Monday, May 13, 2013
The Proof Is In The Baklava
Safety Guy's IEP meeting (8th grade, transition to high school next year - eep!) went pretty well, I think. It was a long meeting, over an hour, but it was okay. We discussed a lot of stuff, including the bullying,his reactions to bullying, his auditory sensitivity issues, and how to help him deal better with peer interactions/bullying as we go on.
It was an "all hands on deck" meeting, with the resource teacher, a regular teacher (science in this case), psychologist, counselor, and vice-principal, plus our son, my husband and myself. We all want the best for SG, but this has been a very tough year, and we all feel that we need to stop his slide and help him make better choices.
Safety Guy's grades have tanked in a couple classes since February, and decreased across the board to a lesser extent. A lot of that is due to stress, both from school and from home-related issues. We've addressed the home stuff, but the school stuff remains a huge problem. We just want to help him get as much of his work made up as possible before the end of this last quarter, and keep him from having a major meltdown at school over bullying or frustration.
I got in writing in his IEP that we had discussed the possible need for a 1:1 aide for him next year. That is NOT our first choice to help him, by the way, but I wanted the discussion open for the future if necessary. Independence issues aside, the schools always dislike spending money where they don't think they have to. Raising the specter of spending extra money always gets their attention. Anyhow, we're not going that route, but I made it clear that he should not NEED another adult with him in school to run interference between him and the bullies. I think they got the point.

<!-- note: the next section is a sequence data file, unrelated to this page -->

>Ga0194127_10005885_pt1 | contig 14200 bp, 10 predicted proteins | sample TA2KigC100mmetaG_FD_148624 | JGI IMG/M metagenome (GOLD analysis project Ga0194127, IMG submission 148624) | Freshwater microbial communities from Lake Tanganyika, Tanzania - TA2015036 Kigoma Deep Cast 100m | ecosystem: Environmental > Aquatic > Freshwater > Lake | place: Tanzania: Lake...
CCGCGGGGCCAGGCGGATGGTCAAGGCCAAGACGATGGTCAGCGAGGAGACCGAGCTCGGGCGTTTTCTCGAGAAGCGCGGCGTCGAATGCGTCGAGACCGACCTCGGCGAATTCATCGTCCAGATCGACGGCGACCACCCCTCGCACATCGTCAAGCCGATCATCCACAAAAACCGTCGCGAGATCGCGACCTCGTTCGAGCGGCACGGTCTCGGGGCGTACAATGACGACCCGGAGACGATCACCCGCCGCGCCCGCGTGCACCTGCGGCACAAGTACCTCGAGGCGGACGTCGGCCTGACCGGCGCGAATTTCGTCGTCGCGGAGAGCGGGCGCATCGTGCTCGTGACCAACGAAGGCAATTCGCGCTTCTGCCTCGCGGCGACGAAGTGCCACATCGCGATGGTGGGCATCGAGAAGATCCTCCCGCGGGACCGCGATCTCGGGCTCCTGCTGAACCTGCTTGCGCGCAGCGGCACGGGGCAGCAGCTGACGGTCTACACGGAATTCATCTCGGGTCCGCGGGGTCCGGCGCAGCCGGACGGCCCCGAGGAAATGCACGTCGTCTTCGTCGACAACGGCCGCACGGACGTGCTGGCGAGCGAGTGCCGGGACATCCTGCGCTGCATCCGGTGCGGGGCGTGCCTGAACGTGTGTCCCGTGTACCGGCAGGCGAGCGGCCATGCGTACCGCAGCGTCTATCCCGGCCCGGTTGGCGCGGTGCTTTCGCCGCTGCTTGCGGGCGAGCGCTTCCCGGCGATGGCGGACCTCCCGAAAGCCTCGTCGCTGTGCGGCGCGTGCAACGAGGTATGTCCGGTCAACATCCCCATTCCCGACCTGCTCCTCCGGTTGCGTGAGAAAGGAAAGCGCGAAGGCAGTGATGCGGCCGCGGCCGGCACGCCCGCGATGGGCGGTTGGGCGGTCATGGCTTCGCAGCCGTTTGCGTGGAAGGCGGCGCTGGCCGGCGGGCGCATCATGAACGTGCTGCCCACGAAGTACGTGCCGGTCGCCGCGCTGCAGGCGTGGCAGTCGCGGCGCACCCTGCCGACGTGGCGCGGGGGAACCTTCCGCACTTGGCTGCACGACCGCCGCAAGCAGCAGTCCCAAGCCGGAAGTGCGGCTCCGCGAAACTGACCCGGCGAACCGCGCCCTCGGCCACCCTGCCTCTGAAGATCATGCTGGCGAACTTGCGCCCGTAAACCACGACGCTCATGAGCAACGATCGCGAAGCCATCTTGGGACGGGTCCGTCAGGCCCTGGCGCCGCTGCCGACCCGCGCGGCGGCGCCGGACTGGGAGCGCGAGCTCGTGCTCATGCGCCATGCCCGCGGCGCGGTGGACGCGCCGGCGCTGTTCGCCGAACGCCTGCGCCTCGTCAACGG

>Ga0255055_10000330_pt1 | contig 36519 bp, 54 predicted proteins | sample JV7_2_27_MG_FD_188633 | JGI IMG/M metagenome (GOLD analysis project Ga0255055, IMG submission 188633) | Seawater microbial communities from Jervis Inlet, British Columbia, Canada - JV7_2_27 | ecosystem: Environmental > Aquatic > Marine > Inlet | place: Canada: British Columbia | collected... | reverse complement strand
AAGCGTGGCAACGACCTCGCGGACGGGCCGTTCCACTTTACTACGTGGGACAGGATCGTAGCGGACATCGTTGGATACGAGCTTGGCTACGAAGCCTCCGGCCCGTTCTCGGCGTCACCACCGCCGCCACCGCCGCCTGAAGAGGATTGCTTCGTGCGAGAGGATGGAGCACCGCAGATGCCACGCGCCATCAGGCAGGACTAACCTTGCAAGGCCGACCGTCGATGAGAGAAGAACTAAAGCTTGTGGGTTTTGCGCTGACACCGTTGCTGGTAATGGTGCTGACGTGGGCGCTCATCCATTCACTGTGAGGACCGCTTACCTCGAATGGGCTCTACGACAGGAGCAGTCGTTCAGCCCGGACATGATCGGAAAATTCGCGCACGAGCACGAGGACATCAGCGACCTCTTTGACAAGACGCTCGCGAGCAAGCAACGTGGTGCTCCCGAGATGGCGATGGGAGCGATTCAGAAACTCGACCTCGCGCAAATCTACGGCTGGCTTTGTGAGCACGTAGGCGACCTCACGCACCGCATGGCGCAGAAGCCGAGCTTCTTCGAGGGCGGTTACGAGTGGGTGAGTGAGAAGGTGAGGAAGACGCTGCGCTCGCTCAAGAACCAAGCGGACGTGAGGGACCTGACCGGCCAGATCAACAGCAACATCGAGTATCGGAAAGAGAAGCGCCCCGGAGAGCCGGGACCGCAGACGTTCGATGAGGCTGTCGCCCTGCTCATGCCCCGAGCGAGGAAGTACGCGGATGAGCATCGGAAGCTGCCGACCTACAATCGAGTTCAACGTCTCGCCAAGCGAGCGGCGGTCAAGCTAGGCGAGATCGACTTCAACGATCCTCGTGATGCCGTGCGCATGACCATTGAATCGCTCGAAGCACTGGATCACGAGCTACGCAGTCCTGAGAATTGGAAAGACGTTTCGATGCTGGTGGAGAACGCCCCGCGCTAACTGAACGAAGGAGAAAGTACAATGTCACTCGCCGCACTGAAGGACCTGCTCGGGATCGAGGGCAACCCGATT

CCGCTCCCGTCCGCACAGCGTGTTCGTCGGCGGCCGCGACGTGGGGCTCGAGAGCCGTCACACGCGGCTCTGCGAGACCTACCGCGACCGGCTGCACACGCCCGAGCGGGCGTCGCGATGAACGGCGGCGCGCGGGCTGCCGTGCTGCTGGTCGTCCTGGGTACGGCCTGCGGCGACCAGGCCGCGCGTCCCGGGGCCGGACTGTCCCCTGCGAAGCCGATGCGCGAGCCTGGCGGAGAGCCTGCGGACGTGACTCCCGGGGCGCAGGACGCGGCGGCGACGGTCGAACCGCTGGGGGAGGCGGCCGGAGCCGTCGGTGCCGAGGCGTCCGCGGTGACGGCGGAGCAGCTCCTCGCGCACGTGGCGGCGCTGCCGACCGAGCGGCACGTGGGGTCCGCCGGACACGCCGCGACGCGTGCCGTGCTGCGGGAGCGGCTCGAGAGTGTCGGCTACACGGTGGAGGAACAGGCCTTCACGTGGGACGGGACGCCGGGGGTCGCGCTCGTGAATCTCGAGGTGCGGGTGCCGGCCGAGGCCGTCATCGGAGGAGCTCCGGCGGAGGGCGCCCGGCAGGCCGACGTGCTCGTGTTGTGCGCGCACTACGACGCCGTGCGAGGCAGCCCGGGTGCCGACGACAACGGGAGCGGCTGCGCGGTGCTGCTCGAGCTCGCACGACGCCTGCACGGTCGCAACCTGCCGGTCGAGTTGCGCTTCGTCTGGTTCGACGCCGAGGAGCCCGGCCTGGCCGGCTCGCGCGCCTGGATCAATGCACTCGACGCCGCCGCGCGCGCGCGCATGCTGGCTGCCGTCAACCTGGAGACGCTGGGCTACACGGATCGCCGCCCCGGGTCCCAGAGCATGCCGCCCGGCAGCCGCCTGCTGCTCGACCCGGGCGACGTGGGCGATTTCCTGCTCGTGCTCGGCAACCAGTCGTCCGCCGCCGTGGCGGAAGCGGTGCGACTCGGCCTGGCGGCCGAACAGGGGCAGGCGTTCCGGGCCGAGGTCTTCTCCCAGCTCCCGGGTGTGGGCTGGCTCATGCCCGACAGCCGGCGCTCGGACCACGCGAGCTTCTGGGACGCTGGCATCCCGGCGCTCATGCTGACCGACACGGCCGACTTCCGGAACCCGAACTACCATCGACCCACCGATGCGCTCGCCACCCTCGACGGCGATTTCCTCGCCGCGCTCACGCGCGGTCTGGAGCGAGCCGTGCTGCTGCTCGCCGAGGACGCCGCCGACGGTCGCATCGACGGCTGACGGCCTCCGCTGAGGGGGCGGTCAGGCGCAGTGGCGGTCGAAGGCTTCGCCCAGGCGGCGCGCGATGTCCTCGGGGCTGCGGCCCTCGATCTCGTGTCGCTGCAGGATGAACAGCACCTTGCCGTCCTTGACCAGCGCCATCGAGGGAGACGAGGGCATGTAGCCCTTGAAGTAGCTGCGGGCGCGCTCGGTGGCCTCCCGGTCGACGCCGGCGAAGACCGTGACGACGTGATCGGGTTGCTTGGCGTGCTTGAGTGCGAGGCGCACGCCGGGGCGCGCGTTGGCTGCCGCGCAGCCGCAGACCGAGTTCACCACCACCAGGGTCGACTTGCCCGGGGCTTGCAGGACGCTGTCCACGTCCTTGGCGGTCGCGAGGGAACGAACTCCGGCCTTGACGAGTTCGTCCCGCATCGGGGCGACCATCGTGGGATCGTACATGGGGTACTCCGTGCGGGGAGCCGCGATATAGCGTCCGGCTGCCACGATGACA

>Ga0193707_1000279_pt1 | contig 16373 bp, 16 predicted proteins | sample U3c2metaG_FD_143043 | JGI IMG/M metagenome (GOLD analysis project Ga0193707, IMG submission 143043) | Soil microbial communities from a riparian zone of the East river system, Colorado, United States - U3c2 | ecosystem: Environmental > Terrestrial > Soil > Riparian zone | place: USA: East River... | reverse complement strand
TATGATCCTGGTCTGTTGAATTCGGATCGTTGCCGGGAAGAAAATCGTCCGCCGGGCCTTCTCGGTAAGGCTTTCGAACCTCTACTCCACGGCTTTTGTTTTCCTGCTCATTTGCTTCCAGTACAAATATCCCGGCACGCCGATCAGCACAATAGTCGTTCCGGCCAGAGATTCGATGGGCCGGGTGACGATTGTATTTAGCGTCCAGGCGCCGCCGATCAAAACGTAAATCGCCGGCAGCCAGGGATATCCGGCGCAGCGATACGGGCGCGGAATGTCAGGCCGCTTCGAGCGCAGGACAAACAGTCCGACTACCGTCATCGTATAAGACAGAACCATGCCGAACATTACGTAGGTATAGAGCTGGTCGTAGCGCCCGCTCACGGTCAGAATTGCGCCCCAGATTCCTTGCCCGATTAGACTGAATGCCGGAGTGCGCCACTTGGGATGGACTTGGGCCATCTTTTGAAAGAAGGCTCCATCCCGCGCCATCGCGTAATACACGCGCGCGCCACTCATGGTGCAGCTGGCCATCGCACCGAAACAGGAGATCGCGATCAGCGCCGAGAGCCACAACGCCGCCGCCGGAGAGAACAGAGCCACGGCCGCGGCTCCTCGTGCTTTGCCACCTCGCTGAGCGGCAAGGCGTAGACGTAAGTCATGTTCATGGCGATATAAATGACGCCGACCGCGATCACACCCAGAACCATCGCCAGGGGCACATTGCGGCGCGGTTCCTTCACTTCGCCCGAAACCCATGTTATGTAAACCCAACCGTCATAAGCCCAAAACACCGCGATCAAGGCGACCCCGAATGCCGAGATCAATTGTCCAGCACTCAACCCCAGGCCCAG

We discussed other ways to to deal with his auditory/sensory issues (noise/crowds bother him). One thing that his teacher let him do this year was use his iPod and earbuds while doing individual seatwork or computer work, to tune out distractions. That's in writing in his IEP now. The counselor suggested that Safety Guy take advantage of the offer of "decompression time," to stop by the guidance office when someone is really on his nerves or after a tough class, BEFORE he goes to his next class and tries to "last word" the people who got on his nerves and escalate the situation. Just a few minutes is usually enough for him to get his control back. Getting him to take those few minutes BEFORE he loses control is the key. Also, he benefits from having lunch in a quiet area rather than the cafeteria. The vice principal and counselor said that the librarian (a wonderful teacher in her own right, and just plain a cool person) allows a few kids to eat lunch in the library, and put that out as an option for SG.
While there are always issues of staffing and space at our school (not enough staff due to budget cuts, not enough space ditto), for 9th grade the resource teachers have tried to group SG with students with other similar needs but who are not the main instigators of issues with him. Likewise, the guidance counselor is going to try to use the little flexibility he has in scheduling to try to separate SG from certain students where possible.
It was a positive meeting, even if it wasn't easy. We all want him to succeed. If we can break this negative cycle of bullying or hypersensitivity leading to reaction/overreaction, the his high school years will be MUCH better than junior high has been. We'll see how next year goes.
The proof may be in the pudding, but I prefer baklava :-)